JANET L. GREGER,

Department of Nutritional Sciences, University of Wisconsin, Madison, Wisconsin

JOSEPH HEZIR,

EOP Group, Inc., Washington, D.C.

CHARLES McPHERSON,

American College of Laboratory Animal Medicine, Cary, North Carolina

JOSH STEVEN MEYER,

GPR Planners Collaborative, Inc., Purchase, New York

ROBERT B. PRICE,

University of Texas Health Center, San Antonio, Texas

DANIEL H. RINGLER,

Unit for Laboratory Animal Medicine, University of Michigan Medical School, Ann Arbor, Michigan

JAMES R. SWEARENGEN,

Veterinary Medicine Division, U.S. Army Medical Research, Institute of Infectious Diseases, Fort Detrick, Maryland

JOHN G. VANDENBERGH,

Department of Zoology, North Carolina State University, Raleigh, North Carolina

Staff

Ralph B. Dell, Director

Kathleen A. Beil, Administrative Assistant

Norman Grossblatt, Editor

Susan S. Vaupel, Editor

Marsha K. Williams, Project Assistant

Suggested Citation:"Front Matter." National Research Council. 2000. Strategies That Influence Cost Containment in Animal Research Facilities. Washington, DC: The National Academies Press. doi: 10.17226/10006.
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INSTITUTE FOR LABORATORY ANIMAL RESEARCH COUNCIL

JOHN L. VANDEBERG, Chair 1998-1999,

Southwest Foundation for Biomedical Research, San Antonio, Texas

PETER A. WARD, Chair 1999-2000,

Department of Pathology, University of Michigan Medical School, Ann Arbor, Michigan

CHRISTIAN R. ABEE,

Department of Comparative Medicine, University of South Alabama, Mobile, Alabama

MURIEL T. DAVISSON,

The Jackson Laboratory, Bar Harbor, Maine

BENNETT DYKE,

Southwest Foundation for Biomedical Research, San Antonio, Texas

ROSEMARY W. ELLIOTT,

Department of Molecular and Cellular Biology, Roswell Park Cancer Institute, Buffalo, New York

GERALD F. GEBHART,

Department of Pharmacology, College of Medicine, University of Iowa, Iowa City, Iowa

JAMES W. GLOSSER,

Massillon, Ohio

GAIL E. HERMAN,

Wexner Research Facility, Children's Hospital, Columbus, Ohio

HILTON J. KLEIN,

Department of Laboratory Animal Resources, Merck Research Laboratories, West Point, Pennsylvania

MARGARET LANDI,

Department of Laboratory Animal Science, SmithKline Beecham Pharmaceuticals, King of Prussia, Pennsylvania

CHARLES R. MCCARTHY,

Kennedy Institute of Ethics, Washington, D.C.

WILLIAM MORTON,

Regional Primate Research Center, University of Washington, Seattle, Washington

RANDALL J. NELSON,

Department of Anatomy and Neurobiology, University of Tennessee, Memphis, Tennessee

THOMAS D. POLLARD,

The Salk Institute, La Jolla, California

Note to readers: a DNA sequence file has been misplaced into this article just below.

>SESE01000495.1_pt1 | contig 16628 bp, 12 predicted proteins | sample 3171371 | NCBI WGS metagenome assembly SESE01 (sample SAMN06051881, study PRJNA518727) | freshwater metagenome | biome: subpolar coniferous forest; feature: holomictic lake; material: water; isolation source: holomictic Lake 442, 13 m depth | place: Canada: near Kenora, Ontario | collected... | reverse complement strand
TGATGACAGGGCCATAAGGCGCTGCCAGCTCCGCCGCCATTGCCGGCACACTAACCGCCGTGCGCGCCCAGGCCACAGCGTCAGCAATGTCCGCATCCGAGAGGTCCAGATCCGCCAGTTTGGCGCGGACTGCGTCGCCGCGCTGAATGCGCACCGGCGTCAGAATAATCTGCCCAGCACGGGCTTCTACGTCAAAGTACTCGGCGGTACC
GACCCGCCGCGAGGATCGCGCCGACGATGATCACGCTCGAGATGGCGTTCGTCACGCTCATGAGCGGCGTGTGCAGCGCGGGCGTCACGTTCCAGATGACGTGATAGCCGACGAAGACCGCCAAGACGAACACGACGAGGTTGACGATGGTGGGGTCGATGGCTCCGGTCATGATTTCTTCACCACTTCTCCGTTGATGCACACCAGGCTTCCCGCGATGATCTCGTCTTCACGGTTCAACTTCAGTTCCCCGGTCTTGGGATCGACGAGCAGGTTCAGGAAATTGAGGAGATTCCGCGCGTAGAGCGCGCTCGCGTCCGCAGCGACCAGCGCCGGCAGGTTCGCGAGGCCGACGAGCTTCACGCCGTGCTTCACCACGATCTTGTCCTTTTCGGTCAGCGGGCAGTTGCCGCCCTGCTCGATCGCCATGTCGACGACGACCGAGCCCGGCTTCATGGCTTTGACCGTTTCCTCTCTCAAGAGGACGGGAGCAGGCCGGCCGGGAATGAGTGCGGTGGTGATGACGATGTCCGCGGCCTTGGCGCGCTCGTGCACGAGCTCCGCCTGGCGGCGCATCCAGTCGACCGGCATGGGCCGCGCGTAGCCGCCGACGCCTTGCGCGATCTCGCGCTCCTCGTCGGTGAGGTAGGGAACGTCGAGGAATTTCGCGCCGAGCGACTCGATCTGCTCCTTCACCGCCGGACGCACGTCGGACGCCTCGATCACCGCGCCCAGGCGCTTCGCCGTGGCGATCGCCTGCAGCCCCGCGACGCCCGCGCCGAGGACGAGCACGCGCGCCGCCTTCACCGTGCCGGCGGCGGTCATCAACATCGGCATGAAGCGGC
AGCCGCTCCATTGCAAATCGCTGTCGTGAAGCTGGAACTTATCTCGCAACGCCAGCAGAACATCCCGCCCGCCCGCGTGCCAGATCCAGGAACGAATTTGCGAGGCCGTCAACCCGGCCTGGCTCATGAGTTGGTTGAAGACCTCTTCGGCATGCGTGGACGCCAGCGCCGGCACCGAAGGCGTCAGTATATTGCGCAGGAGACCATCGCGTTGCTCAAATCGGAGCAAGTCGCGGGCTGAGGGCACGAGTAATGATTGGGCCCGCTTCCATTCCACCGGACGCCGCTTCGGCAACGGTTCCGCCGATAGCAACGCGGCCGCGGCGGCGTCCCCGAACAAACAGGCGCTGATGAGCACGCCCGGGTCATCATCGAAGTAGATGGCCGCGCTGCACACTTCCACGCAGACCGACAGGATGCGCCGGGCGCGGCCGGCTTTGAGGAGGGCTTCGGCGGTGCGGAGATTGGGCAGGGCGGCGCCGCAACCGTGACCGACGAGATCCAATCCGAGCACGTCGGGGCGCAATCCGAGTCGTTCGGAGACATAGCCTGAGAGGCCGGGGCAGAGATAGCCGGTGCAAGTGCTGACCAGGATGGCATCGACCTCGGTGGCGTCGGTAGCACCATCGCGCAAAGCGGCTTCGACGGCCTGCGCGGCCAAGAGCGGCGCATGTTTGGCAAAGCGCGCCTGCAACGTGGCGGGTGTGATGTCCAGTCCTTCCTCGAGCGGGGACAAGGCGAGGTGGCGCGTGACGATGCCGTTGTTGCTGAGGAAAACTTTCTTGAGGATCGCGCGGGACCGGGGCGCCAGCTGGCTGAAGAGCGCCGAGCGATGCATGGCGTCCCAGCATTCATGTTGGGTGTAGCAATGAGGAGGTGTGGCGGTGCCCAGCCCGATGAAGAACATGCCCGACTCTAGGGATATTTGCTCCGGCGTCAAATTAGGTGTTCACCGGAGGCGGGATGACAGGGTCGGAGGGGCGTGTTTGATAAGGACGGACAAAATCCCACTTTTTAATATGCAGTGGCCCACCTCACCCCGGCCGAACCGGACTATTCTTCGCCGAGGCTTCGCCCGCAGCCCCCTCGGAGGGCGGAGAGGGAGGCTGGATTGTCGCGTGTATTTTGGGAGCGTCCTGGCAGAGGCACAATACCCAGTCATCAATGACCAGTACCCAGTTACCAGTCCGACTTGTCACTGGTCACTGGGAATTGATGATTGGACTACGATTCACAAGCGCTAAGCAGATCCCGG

ROBERT J. RUSSELL,

Harlan Sprague Dawley, Inc., Indianapolis, Indiana

WILLIAM S. STOKES,

Environmental Toxicology Program, National Institute of Environmental Health Sciences, Research Triangle Park, North Carolina

MICHAEL K. STOSKOPF,

Department of Companion Animal and Special Species Medicine, North Carolina State University, Raleigh, North Carolina

RICHARD C. VAN SLUYTERS,

School of Optometry, University of California, Berkeley, California

JOHN G. VANDENBERGH,

Department of Zoology, North Carolina State University, Raleigh, North Carolina

THOMAS WOLFLE,

Annapolis, Maryland

Suggested Citation:"Front Matter." National Research Council. 2000. Strategies That Influence Cost Containment in Animal Research Facilities. Washington, DC: The National Academies Press. doi: 10.17226/10006.
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JOANNE ZURLO,

Center for Alternatives to Animal Testing, Johns Hopkins School of Hygiene and Public Health, Baltimore, Maryland

Staff

Ralph B. Dell, Director

Kathleen A. Beil, Administrative Assistant

Susan S. Vaupel, Editor

Marsha K. Williams, Project Assistant

Page viii Cite
Suggested Citation:"Front Matter." National Research Council. 2000. Strategies That Influence Cost Containment in Animal Research Facilities. Washington, DC: The National Academies Press. doi: 10.17226/10006.
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COMMISSION ON LIFE SCIENCES

MICHAEL T. CLEGG (Chair),

College of Natural and Agricultural Sciences, University of California, Riverside, California

PAUL BERG (Vice Chair),

Stanford University School of Medicine, Stanford, California

FREDERICK R. ANDERSON,

Cadwalader, Wickersham & Taft, Washington, DC

JOANNA BURGER,

Division of Life Sciences, Environmental and Occupational Health Sciences Institute, Rutgers University, Piscataway, New Jersey

JAMES E. CLEAVER,

University of California Cancer Center, San Francisco, California

DAVID EISENBERG,

University of California, Los Angeles, California

JOHN L. EMMERSON,

Eli Lilly and Co. (ret.), Indianapolis, Indiana

NEAL L. FIRST,

Department of Animal Science, University of Wisconsin, Madison, Wisconsin

DAVID J. GALAS,

Chiroscience R&D, Inc., Bothell, Washington

DAVID V. GOEDDEL,

Tularik, Inc., South San Francisco, California

ARTURO GOMEZ–POMPA,

Department of Botany and Plant Sciences, University of California, Riverside, California

COREY S. GOODMAN,

Department of Molecular and Cell Biology, University of California, Berkeley, California

JON W. GORDON,

Department of Obstetrics and Gynecology, Mount Sinai School of Medicine, New York, New York

DAVID G. HOEL,

Department of Biometry and Epidemiology, Medical University of South Carolina, Charleston, South Carolina

BARBARA S. HULKA,

Department of Epidemiology, University of North Carolina, Chapel Hill, North Carolina

CYNTHIA J. KENYON,

Department of Biochemistry, University of California, San Francisco, California

BRUCE R. LEVIN,

Department of Biology, Emory University, Atlanta, Georgia

DAVID M. LIVINGSTON,

Dana-Farber Cancer Institute, Boston, Massachusetts

DONALD R. MATTISON,

March of Dimes, White Plains, New York

ELLIOT M. MEYEROWITZ,

Division of Biology, California Institute of Technology, Pasadena, California

ROBERT T. PAINE,